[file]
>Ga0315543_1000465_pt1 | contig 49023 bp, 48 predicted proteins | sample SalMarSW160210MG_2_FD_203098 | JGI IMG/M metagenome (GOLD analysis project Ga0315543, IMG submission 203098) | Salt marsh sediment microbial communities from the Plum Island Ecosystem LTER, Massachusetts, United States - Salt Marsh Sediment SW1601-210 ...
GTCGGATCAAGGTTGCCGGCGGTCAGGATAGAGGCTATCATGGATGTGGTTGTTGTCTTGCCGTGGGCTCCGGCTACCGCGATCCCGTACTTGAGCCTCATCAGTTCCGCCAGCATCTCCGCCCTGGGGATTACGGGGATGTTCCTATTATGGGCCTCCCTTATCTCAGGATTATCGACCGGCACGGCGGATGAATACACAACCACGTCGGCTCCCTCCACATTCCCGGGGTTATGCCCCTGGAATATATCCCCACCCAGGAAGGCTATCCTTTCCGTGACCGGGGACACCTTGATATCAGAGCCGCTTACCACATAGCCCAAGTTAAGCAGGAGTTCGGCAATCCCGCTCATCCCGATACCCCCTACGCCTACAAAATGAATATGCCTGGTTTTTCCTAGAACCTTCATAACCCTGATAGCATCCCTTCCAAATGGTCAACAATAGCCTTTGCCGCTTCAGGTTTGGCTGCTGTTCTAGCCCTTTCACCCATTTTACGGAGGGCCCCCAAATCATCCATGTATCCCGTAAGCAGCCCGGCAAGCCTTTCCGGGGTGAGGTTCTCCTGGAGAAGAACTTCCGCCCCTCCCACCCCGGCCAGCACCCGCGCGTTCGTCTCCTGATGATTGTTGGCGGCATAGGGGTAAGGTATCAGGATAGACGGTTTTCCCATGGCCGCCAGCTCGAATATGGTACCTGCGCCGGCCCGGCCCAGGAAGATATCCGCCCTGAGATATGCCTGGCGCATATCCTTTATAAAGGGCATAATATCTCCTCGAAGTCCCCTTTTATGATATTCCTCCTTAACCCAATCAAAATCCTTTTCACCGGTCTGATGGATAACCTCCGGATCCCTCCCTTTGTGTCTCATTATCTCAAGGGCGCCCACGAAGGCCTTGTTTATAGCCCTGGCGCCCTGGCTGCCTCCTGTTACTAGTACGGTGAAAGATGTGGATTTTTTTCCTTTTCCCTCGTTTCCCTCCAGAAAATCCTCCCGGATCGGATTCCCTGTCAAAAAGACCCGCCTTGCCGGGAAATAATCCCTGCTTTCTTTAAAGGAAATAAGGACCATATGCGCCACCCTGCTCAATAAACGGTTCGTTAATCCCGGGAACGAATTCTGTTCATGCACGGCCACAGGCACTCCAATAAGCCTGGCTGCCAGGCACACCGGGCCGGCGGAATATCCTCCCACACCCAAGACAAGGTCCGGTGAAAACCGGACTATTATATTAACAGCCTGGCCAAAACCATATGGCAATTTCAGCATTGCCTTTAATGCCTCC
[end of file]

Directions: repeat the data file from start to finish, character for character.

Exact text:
>Ga0315543_1000465_pt1 | contig 49023 bp, 48 predicted proteins | sample SalMarSW160210MG_2_FD_203098 | JGI IMG/M metagenome (GOLD analysis project Ga0315543, IMG submission 203098) | Salt marsh sediment microbial communities from the Plum Island Ecosystem LTER, Massachusetts, United States - Salt Marsh Sediment SW1601-210 ...
GTCGGATCAAGGTTGCCGGCGGTCAGGATAGAGGCTATCATGGATGTGGTTGTTGTCTTGCCGTGGGCTCCGGCTACCGCGATCCCGTACTTGAGCCTCATCAGTTCCGCCAGCATCTCCGCCCTGGGGATTACGGGGATGTTCCTATTATGGGCCTCCCTTATCTCAGGATTATCGACCGGCACGGCGGATGAATACACAACCACGTCGGCTCCCTCCACATTCCCGGGGTTATGCCCCTGGAATATATCCCCACCCAGGAAGGCTATCCTTTCCGTGACCGGGGACACCTTGATATCAGAGCCGCTTACCACATAGCCCAAGTTAAGCAGGAGTTCGGCAATCCCGCTCATCCCGATACCCCCTACGCCTACAAAATGAATATGCCTGGTTTTTCCTAGAACCTTCATAACCCTGATAGCATCCCTTCCAAATGGTCAACAATAGCCTTTGCCGCTTCAGGTTTGGCTGCTGTTCTAGCCCTTTCACCCATTTTACGGAGGGCCCCCAAATCATCCATGTATCCCGTAAGCAGCCCGGCAAGCCTTTCCGGGGTGAGGTTCTCCTGGAGAAGAACTTCCGCCCCTCCCACCCCGGCCAGCACCCGCGCGTTCGTCTCCTGATGATTGTTGGCGGCATAGGGGTAAGGTATCAGGATAGACGGTTTTCCCATGGCCGCCAGCTCGAATATGGTACCTGCGCCGGCCCGGCCCAGGAAGATATCCGCCCTGAGATATGCCTGGCGCATATCCTTTATAAAGGGCATAATATCTCCTCGAAGTCCCCTTTTATGATATTCCTCCTTAACCCAATCAAAATCCTTTTCACCGGTCTGATGGATAACCTCCGGATCCCTCCCTTTGTGTCTCATTATCTCAAGGGCGCCCACGAAGGCCTTGTTTATAGCCCTGGCGCCCTGGCTGCCTCCTGTTACTAGTACGGTGAAAGATGTGGATTTTTTTCCTTTTCCCTCGTTTCCCTCCAGAAAATCCTCCCGGATCGGATTCCCTGTCAAAAAGACCCGCCTTGCCGGGAAATAATCCCTGCTTTCTTTAAAGGAAATAAGGACCATATGCGCCACCCTGCTCAATAAACGGTTCGTTAATCCCGGGAACGAATTCTGTTCATGCACGGCCACAGGCACTCCAATAAGCCTGGCTGCCAGGCACACCGGGCCGGCGGAATATCCTCCCACACCCAAGACAAGGTCCGGTGAAAACCGGACTATTATATTAACAGCCTGGCCAAAACCATATGGCAATTTCAGCATTGCCTTTAATGCCTCC